Then what you have to do is make sure you are mimicking the show, which is usually something that the show runner has created, right? You have to give yourself over to someone else’s writing style. For some people, they do it really well, and for other people, it’s a bit of a shift, and it’s not as easily accommodated. Sorry, let me rephrase that: it’s not super easy to do for everyone, especially if you’re sort of a hardheaded person who thinks he knows better than anyone else in the room, which is not me. I’m lovely.
Is there anything maybe even just from your years in Hollywood, that you just wish you had known starting out?
Read the room.
I’m going to tell you another story, which will sort of answer the question.
A friend of mine’s a writer on a show; one day, the show runner came in and said, “Hey, everybody, I got you all yoga mats because we’re going to start doing yoga first thing in the morning. You know, come in a little bit early, we’ll do yoga.”
And my friend who’s sort of a middle aged schlub like me, he’s like, “I’m not doing the yoga. I don’t want to do yoga. I hate yoga, I have no interest in yoga…” Didn’t do the yoga, got fired from the show. Right? Wasn’t asked back. So now, whenever he and I are in a similar situation where the show runner is asking for something — where it’s sort of the ‘go along to get along thing’ — our shorthand is, “Hey, do the yoga.”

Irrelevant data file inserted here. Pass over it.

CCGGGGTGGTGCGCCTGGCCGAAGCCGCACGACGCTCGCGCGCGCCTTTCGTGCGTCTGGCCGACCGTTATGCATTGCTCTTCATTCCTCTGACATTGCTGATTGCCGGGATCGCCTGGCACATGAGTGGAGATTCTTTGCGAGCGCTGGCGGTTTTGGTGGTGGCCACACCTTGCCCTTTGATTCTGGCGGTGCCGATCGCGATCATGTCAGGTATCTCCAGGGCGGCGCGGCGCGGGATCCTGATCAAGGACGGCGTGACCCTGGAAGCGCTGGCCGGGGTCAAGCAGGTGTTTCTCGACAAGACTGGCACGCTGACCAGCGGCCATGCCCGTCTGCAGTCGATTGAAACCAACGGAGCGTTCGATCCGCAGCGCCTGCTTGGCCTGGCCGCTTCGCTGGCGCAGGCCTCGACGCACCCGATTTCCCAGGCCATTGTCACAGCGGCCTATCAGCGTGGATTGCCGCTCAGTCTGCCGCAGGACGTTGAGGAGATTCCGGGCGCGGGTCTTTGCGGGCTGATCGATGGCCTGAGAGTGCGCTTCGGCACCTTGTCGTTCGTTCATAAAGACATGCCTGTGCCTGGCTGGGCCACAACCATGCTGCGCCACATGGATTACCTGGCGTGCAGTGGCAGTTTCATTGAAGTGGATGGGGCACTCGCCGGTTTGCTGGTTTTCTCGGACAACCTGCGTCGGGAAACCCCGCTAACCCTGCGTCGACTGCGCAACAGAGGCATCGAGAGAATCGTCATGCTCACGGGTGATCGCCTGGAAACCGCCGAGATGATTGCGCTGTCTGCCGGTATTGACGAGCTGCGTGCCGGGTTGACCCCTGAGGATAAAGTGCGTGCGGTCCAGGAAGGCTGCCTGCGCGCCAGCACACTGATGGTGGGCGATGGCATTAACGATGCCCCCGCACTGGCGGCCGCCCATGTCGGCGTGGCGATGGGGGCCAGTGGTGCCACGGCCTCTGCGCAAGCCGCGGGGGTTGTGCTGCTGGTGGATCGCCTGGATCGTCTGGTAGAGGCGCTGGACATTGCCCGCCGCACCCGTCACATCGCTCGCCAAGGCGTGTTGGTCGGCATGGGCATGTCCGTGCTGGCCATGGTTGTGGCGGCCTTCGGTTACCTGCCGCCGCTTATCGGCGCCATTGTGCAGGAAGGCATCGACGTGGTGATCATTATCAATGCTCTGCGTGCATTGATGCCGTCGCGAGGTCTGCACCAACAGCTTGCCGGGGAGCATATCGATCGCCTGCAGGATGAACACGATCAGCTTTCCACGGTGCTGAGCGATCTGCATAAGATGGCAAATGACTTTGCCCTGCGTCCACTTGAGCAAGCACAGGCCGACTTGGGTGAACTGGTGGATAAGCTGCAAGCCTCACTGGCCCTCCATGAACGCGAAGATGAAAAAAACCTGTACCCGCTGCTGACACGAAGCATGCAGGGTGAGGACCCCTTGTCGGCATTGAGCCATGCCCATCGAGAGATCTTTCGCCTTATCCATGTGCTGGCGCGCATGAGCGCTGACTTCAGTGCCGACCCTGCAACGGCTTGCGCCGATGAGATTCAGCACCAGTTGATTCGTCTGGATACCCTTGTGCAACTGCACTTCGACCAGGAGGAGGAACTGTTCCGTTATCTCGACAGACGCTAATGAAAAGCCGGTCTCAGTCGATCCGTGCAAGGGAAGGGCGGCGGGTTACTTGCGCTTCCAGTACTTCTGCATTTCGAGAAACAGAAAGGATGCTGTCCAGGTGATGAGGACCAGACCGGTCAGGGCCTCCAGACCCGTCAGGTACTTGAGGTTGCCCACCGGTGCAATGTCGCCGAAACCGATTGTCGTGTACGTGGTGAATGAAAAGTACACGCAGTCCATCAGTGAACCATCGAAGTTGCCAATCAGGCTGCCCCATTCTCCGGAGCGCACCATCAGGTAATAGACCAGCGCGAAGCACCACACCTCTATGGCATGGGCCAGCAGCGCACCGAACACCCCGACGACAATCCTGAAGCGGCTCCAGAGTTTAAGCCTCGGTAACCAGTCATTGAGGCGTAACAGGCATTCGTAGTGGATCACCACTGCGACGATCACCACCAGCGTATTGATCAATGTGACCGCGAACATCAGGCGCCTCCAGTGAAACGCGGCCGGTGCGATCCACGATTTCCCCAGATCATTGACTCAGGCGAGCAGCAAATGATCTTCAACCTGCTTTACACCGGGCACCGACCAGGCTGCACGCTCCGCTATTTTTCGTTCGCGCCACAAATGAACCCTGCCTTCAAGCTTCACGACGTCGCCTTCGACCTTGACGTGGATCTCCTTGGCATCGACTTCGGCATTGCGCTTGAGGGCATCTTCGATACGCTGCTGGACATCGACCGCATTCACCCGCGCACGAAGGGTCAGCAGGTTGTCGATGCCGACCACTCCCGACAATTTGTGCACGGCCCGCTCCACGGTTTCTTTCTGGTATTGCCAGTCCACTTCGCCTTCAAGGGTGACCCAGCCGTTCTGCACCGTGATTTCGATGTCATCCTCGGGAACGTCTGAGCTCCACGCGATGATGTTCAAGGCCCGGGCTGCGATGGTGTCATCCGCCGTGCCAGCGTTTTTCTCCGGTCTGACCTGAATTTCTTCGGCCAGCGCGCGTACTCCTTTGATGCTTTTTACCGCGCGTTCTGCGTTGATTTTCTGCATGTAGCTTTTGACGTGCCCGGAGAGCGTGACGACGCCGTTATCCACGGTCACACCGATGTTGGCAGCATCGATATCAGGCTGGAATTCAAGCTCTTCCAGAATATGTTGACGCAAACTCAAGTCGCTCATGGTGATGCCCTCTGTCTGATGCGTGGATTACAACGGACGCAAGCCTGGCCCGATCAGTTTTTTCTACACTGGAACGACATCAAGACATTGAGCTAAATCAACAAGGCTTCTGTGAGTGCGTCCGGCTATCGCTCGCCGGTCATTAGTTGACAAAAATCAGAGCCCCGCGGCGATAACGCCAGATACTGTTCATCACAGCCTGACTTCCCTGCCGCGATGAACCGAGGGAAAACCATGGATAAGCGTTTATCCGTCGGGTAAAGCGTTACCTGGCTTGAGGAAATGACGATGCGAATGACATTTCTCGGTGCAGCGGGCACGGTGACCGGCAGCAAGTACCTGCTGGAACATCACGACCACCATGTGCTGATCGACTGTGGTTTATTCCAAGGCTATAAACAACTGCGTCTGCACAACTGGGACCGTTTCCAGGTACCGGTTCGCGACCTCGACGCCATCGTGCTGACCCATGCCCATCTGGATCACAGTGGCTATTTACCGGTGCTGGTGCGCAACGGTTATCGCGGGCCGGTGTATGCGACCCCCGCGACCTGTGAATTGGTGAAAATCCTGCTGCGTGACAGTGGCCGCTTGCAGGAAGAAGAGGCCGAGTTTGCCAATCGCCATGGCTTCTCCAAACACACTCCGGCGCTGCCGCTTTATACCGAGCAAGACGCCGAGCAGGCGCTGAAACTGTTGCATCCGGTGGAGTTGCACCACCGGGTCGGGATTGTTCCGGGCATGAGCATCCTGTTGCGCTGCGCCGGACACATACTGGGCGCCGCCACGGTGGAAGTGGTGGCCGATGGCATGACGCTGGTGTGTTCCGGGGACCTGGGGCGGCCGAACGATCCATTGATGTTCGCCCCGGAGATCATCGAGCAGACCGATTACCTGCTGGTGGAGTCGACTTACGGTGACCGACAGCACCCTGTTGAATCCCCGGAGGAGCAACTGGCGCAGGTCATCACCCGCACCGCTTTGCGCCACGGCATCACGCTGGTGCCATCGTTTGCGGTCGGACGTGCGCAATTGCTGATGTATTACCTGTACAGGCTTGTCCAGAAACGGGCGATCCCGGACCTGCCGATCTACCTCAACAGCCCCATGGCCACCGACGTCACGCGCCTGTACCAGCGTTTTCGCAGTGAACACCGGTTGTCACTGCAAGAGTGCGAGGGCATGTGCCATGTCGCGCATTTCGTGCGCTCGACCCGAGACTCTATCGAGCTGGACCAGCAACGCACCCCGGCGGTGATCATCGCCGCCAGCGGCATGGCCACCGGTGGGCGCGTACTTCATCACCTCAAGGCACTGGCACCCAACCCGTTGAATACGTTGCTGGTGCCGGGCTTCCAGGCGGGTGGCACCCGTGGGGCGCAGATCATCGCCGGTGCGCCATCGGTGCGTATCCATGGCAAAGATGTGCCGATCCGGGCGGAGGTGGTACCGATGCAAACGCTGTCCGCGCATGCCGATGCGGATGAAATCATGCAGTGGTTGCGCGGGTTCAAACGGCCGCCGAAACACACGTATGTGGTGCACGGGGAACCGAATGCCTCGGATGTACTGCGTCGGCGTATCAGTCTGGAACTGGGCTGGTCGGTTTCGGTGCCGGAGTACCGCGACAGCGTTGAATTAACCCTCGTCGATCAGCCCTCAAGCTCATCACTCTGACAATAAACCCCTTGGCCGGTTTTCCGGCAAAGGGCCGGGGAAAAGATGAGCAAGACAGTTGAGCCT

So my advice to aspiring screenwriters is once you get in the room, do the yoga.
What do you feel you’ve most improved on in your time as a screenwriter?
In terms of actual scenes I write, I’ve gotten better over the years at “get in as late as you can and get out as early as humanly possible,” right? Which is always a really solid piece of writing advice.